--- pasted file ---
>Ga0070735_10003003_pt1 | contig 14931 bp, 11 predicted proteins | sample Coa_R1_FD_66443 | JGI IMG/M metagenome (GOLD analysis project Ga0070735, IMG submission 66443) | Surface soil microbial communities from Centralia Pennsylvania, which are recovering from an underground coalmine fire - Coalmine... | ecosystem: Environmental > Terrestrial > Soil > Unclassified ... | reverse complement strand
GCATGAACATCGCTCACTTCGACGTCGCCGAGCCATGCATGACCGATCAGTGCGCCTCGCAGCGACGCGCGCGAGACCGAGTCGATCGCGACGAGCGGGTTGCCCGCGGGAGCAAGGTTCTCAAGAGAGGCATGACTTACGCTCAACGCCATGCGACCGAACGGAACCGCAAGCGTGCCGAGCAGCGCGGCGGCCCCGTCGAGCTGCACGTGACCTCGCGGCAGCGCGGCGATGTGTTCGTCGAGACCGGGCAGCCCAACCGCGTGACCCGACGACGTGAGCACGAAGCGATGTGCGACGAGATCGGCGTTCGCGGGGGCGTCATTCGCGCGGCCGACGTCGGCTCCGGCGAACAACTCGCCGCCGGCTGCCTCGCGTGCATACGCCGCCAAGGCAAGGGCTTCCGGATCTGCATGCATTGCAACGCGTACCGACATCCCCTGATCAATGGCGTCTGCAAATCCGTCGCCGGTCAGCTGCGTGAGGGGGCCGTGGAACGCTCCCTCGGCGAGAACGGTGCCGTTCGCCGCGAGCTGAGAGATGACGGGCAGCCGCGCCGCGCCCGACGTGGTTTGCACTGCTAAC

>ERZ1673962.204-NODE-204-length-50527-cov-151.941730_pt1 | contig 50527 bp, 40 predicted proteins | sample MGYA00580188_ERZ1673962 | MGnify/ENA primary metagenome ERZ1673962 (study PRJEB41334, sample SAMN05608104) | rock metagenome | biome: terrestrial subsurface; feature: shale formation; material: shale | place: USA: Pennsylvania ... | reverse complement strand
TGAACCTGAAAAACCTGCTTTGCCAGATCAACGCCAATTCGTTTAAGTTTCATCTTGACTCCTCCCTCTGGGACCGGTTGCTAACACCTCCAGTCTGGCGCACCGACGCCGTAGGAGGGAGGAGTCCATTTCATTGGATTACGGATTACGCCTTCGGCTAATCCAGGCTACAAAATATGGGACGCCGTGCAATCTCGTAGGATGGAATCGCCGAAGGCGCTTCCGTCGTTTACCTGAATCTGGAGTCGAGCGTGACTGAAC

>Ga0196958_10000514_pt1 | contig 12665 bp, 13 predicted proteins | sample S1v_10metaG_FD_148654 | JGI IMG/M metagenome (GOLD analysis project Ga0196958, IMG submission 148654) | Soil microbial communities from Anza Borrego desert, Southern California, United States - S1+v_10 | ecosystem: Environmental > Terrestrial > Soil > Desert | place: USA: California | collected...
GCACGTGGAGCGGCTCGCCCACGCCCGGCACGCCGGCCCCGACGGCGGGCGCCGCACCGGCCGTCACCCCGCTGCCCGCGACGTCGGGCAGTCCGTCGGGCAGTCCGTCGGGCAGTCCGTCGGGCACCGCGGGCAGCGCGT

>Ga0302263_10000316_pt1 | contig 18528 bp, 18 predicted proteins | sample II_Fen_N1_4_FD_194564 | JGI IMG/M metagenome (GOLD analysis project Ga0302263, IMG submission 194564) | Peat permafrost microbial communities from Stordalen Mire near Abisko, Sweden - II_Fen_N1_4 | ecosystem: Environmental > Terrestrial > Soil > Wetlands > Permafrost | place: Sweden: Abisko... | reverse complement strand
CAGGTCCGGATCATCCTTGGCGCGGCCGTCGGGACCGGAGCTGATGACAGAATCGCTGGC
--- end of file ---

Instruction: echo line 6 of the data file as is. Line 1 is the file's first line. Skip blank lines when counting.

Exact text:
GCACGTGGAGCGGCTCGCCCACGCCCGGCACGCCGGCCCCGACGGCGGGCGCCGCACCGGCCGTCACCCCGCTGCCCGCGACGTCGGGCAGTCCGTCGGGCAGTCCGTCGGGCAGTCCGTCGGGCACCGCGGGCAGCGCGT